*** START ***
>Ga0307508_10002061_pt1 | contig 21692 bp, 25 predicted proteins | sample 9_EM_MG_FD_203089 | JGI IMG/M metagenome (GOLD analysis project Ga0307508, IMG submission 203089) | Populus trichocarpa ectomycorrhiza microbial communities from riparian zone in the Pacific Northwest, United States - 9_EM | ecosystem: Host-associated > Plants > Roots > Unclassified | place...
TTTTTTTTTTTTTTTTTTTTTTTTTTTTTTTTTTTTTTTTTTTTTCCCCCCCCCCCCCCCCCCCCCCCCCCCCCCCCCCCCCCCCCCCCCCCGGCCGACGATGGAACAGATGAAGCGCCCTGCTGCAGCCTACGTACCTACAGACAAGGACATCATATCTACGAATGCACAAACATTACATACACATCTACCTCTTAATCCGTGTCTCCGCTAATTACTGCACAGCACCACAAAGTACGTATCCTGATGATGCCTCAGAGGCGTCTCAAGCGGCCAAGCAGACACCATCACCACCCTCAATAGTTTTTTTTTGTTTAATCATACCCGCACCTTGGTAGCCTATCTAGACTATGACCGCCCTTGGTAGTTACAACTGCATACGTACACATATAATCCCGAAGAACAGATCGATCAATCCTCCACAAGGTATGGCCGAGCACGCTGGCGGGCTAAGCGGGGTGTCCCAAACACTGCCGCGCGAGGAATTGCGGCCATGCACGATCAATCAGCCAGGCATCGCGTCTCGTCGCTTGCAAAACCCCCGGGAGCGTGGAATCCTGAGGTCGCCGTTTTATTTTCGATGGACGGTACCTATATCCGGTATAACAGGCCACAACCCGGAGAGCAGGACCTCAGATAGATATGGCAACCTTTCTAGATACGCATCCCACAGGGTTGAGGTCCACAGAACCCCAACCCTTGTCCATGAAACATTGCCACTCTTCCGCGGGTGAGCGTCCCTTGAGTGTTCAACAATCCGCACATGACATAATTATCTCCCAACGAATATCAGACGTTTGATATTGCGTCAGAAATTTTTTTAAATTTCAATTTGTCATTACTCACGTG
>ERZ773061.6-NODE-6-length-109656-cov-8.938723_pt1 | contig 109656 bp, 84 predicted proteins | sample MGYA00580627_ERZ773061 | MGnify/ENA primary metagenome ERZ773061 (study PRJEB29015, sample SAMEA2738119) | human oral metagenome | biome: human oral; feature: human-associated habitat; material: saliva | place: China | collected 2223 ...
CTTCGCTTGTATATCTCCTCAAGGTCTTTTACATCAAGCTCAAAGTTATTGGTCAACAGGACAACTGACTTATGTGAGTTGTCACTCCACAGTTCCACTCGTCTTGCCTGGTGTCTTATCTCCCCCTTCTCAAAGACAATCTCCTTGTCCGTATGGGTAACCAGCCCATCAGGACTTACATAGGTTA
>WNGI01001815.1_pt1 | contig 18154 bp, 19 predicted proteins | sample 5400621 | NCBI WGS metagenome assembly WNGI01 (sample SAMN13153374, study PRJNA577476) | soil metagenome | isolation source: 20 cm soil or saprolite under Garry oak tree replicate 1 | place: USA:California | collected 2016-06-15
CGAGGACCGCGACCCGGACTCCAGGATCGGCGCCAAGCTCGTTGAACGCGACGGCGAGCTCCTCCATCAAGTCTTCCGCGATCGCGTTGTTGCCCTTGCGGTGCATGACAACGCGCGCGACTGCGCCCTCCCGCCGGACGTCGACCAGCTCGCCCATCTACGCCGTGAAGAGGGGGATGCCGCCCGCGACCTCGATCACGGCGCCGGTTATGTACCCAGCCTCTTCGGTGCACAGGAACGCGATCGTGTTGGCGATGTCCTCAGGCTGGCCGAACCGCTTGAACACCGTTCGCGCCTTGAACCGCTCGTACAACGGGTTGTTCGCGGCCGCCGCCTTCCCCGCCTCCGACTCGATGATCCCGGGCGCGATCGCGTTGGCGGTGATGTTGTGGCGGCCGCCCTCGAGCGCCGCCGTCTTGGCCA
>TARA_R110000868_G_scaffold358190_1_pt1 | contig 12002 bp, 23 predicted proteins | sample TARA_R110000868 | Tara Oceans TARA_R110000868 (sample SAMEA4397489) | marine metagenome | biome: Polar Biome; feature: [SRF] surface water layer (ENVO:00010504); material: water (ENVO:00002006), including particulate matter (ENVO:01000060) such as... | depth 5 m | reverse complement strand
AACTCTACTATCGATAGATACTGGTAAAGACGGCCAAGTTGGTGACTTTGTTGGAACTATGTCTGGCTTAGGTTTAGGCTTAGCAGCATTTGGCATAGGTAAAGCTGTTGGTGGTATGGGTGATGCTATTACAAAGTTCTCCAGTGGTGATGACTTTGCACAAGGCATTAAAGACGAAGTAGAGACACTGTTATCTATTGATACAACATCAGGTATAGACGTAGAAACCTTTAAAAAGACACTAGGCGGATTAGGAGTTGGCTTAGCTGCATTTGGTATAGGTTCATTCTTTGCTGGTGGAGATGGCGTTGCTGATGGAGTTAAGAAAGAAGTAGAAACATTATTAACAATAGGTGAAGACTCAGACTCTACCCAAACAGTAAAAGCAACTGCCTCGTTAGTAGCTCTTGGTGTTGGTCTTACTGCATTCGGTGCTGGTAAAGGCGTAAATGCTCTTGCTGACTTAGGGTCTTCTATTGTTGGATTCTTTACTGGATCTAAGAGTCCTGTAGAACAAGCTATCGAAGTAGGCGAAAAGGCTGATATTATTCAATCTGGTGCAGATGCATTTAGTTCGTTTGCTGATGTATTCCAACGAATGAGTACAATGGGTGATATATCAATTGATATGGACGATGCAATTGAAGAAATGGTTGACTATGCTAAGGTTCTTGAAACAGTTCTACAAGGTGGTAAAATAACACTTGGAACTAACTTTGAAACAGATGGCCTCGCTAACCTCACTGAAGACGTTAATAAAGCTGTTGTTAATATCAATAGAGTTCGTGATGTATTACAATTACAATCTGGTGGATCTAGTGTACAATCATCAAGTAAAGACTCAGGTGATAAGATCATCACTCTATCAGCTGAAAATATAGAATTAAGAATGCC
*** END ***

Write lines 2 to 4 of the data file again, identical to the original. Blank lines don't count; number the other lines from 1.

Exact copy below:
TTTTTTTTTTTTTTTTTTTTTTTTTTTTTTTTTTTTTTTTTTTTTCCCCCCCCCCCCCCCCCCCCCCCCCCCCCCCCCCCCCCCCCCCCCCCGGCCGACGATGGAACAGATGAAGCGCCCTGCTGCAGCCTACGTACCTACAGACAAGGACATCATATCTACGAATGCACAAACATTACATACACATCTACCTCTTAATCCGTGTCTCCGCTAATTACTGCACAGCACCACAAAGTACGTATCCTGATGATGCCTCAGAGGCGTCTCAAGCGGCCAAGCAGACACCATCACCACCCTCAATAGTTTTTTTTTGTTTAATCATACCCGCACCTTGGTAGCCTATCTAGACTATGACCGCCCTTGGTAGTTACAACTGCATACGTACACATATAATCCCGAAGAACAGATCGATCAATCCTCCACAAGGTATGGCCGAGCACGCTGGCGGGCTAAGCGGGGTGTCCCAAACACTGCCGCGCGAGGAATTGCGGCCATGCACGATCAATCAGCCAGGCATCGCGTCTCGTCGCTTGCAAAACCCCCGGGAGCGTGGAATCCTGAGGTCGCCGTTTTATTTTCGATGGACGGTACCTATATCCGGTATAACAGGCCACAACCCGGAGAGCAGGACCTCAGATAGATATGGCAACCTTTCTAGATACGCATCCCACAGGGTTGAGGTCCACAGAACCCCAACCCTTGTCCATGAAACATTGCCACTCTTCCGCGGGTGAGCGTCCCTTGAGTGTTCAACAATCCGCACATGACATAATTATCTCCCAACGAATATCAGACGTTTGATATTGCGTCAGAAATTTTTTTAAATTTCAATTTGTCATTACTCACGTG
>ERZ773061.6-NODE-6-length-109656-cov-8.938723_pt1 | contig 109656 bp, 84 predicted proteins | sample MGYA00580627_ERZ773061 | MGnify/ENA primary metagenome ERZ773061 (study PRJEB29015, sample SAMEA2738119) | human oral metagenome | biome: human oral; feature: human-associated habitat; material: saliva | place: China | collected 2223 ...
CTTCGCTTGTATATCTCCTCAAGGTCTTTTACATCAAGCTCAAAGTTATTGGTCAACAGGACAACTGACTTATGTGAGTTGTCACTCCACAGTTCCACTCGTCTTGCCTGGTGTCTTATCTCCCCCTTCTCAAAGACAATCTCCTTGTCCGTATGGGTAACCAGCCCATCAGGACTTACATAGGTTA